Food, Agriculture and Natural Resources Policy Analysis Network (FANRPAN) Food, Agriculture and Natural Resources Policy Analysis Network (FANRPAN)

A comprehensive scoping and assessment study of climate smart agriculture (CSA) policies in South Africa
30 April 2014
Pearson Mnkeni and Charles Mutengwa


Climate Smart Agriculture (CSA) is defined as agriculture that sustainably increases productivity, resilience (adaptation), reduces/removes greenhouse gases (mitigation), and enhances the achievement of national food security and development goals. CSA promotes the transformation of agricultural policies and agricultural systems to increase food production, to enhance food security, to ensure that food is affordable (low input-cost) while preserving the environment and ensuring resilience to a changing climate. The progressive interest in CSA is in response to growing evidence of a significant increase in the global mean state of the climate or in its variability, and expected further increases if carbon dioxide and greenhouse gas emissions are not controlled (Intergovernmental Panel on Climate Change (IPCC), (2007). The projected temperature and rainfall changes are expected to adversely affect a wide range of agricultural activities over the next few decades. The expected reduction in rainfall would have a significant impact on South Africa's agriculture because a large portion of the country is semi-arid and experiences varying and low mean rainfall of 464 millimetres annually, relative to the world average of 857 millimetres (BFAP 2007).

It is now widely recognized that the challenges of food security and climate change are closely linked within the agriculture sector. However, policy, institutional arrangements, and funding channels for climate change, food security, and sustainable rural development are generally poorly coordinated (Bruce et al 2007). In order for CSA to be effectively implemented in any country, clear policies for all sectors involved are necessary. South Africa is actively involved in responding to climate change challenges (DEA, 2011). However, it is not clear to what extent CSA and its basic principles are understood and implemented by the different role players in the country. Therefore, this CSA scoping study was undertaken in order to establish the following:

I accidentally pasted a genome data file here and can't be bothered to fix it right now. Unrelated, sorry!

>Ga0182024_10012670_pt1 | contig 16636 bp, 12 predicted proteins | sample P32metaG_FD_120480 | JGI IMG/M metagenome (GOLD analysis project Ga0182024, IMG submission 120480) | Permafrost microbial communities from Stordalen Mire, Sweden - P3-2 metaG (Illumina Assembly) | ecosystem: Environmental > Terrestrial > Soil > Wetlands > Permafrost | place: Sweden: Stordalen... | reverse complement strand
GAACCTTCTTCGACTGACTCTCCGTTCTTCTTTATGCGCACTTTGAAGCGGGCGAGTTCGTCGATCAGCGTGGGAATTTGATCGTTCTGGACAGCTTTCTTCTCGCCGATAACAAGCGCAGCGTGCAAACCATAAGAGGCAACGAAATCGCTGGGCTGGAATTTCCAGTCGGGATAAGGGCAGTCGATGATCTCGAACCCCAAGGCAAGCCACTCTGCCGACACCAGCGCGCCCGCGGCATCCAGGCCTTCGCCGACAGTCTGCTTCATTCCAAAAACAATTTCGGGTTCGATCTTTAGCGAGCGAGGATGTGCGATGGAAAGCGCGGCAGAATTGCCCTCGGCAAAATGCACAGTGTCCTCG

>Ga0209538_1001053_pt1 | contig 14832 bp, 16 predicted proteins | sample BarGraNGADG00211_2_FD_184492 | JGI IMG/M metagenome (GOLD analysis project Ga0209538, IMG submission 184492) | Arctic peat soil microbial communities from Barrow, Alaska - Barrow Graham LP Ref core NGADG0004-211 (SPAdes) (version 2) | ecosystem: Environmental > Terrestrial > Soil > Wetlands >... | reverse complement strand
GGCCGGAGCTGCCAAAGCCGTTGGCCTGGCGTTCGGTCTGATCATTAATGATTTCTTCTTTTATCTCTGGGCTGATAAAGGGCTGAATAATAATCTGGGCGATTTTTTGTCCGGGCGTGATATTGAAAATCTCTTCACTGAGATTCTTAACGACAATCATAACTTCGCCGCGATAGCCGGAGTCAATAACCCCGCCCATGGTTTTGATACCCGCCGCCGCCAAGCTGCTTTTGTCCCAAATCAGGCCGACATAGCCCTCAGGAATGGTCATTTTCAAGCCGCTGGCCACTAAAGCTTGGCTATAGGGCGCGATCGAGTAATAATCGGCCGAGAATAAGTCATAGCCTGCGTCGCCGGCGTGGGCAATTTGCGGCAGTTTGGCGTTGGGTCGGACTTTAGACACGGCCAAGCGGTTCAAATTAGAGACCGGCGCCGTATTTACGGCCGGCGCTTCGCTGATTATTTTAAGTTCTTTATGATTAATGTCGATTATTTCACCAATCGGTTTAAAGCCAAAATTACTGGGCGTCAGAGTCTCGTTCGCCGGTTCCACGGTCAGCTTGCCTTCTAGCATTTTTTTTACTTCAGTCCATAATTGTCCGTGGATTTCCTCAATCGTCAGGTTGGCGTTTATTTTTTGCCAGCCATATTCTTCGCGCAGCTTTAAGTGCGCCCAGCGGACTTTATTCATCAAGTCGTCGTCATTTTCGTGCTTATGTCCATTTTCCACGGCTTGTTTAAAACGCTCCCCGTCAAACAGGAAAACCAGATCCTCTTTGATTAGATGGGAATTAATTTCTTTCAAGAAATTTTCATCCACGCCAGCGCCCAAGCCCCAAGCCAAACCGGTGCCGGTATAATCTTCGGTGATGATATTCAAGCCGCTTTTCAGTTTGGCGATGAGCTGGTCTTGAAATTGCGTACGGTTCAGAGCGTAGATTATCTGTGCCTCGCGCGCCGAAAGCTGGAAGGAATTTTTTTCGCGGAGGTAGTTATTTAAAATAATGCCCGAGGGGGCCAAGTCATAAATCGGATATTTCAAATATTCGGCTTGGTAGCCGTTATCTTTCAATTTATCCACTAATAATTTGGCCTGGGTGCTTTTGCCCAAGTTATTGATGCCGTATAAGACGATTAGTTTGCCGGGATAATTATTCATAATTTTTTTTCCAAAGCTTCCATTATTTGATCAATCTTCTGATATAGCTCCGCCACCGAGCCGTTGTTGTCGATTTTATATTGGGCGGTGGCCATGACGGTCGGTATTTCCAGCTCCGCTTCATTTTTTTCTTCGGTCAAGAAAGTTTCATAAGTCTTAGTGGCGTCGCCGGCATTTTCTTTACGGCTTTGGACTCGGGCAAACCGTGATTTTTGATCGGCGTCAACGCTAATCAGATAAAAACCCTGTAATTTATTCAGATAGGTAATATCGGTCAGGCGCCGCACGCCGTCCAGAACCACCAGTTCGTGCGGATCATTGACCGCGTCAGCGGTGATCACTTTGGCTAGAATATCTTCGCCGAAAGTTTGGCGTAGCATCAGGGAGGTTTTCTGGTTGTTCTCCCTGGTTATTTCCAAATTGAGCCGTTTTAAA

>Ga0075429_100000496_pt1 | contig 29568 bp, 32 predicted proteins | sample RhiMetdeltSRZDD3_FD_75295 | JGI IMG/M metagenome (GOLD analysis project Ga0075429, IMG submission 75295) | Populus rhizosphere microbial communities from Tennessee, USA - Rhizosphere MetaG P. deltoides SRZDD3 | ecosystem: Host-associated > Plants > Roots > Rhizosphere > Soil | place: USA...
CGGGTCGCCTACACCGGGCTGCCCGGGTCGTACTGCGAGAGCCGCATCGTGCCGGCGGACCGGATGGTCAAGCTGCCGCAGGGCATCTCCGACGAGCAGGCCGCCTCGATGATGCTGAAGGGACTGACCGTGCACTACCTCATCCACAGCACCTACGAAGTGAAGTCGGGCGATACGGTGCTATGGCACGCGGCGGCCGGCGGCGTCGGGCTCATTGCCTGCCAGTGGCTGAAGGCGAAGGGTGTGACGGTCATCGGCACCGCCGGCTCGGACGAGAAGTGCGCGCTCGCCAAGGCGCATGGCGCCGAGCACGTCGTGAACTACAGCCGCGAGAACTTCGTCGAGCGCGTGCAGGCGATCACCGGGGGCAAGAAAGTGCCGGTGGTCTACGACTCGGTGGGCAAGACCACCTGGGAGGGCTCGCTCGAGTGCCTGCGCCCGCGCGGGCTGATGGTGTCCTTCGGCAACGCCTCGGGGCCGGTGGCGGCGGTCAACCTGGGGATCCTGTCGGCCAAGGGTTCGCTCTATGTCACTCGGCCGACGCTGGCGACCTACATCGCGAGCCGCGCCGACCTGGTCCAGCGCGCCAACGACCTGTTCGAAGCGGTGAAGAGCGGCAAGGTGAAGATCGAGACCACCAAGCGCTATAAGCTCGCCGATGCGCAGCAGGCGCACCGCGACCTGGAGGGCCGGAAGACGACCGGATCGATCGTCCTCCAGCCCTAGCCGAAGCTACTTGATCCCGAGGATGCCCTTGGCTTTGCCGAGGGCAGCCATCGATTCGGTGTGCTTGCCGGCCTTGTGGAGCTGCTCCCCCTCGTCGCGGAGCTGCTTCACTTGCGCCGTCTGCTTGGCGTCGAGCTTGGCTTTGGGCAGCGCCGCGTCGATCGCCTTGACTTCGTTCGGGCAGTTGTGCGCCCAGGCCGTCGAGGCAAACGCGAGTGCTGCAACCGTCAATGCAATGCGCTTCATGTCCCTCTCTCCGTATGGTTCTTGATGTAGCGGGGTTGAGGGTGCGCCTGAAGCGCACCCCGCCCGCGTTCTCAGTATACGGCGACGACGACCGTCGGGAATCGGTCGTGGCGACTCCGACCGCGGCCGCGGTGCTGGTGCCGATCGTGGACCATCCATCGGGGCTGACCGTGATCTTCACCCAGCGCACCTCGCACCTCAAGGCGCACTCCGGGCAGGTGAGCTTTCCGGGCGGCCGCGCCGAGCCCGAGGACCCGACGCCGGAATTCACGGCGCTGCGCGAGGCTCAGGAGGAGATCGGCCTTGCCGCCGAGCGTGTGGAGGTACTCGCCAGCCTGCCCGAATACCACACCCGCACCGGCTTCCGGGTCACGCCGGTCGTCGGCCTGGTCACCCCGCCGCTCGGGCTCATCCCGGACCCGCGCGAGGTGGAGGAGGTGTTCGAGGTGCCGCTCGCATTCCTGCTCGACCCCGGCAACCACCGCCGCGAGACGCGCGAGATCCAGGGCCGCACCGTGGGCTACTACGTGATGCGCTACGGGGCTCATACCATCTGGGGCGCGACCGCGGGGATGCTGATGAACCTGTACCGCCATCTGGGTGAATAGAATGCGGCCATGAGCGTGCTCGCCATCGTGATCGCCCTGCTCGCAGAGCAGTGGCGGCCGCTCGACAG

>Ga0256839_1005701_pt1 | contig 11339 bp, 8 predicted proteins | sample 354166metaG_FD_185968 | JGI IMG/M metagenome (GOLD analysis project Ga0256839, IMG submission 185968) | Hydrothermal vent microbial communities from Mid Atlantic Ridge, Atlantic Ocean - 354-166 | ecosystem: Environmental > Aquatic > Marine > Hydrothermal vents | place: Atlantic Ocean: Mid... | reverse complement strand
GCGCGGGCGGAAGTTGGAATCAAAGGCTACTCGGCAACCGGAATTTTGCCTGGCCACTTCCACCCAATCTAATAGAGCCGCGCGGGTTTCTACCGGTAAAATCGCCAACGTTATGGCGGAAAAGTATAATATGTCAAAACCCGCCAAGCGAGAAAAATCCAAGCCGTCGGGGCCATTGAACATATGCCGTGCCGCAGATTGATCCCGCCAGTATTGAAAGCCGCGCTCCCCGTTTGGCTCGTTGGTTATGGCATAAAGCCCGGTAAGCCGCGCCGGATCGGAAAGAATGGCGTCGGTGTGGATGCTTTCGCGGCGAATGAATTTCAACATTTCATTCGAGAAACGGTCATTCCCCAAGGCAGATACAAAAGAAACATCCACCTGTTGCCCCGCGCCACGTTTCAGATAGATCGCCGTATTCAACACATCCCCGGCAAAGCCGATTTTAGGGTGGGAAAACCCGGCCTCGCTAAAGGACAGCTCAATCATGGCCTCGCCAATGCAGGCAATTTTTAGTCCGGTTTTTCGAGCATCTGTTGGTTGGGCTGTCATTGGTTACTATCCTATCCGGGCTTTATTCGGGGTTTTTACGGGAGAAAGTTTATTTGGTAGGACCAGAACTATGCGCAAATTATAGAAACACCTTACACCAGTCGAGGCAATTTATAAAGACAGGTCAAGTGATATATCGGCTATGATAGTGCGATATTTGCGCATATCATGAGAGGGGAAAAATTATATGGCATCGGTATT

1. the status of CSA understanding and implementation in SA at different levels
  2. the current CSA Policy framework in South Africa in terms of effectiveness and equity.

Country overview of land, agriculture, and food security issues

South Africa has a dual agricultural economy, with both well-developed commercial farming and more subsistence-based production in rural areas. It has a land area of about 1.2-million square kilometres. Over ten percent (13.7%) of this land is potentially arable, 68.6% is grazing land, 9.6% is protected for nature conservation, 1.2% is under forestry and 6.9% is used for other purposes (Mukheibir and Sparks, 2006). Of the arable portion, 2.5 million hectares is in the former homelands and is primarily used for subsistence/ small-scale farming, while 14.2 million is used for commercial agriculture. Agricultural activities range from intensive crop production and mixed farming in winter rainfall and high summer rainfall areas to cattle ranching in the bushveld and sheep farming in the arid regions. Maize is most widely grown, followed by wheat, sugar cane and sunflowers. Citrus and deciduous fruits are exported, as are locally produced wines and flowers (

With respect to food security, South Africa has been addressing the following key challenges: 1. to ensure that enough food is available to all, now and in the future; 2. to match incomes of people to prices in order to ensure access to sufficient food for every citizen; 3. to empower citizens to make optimal choices for nutritious and safe food; and 4. to ensure that there is adequate safety nets and food emergency management systems to provide people that are unable to meet their food needs from their own efforts and mitigate the extreme impact of natural or other disasters on people (Integrated Food Security for South Africa (IFFS), 2002). According to Du Toit et al., (2011) South Africa could be deemed food secure at national level but not at household level as an estimated 20% of South African households have inadequate or severely inadequate food access.

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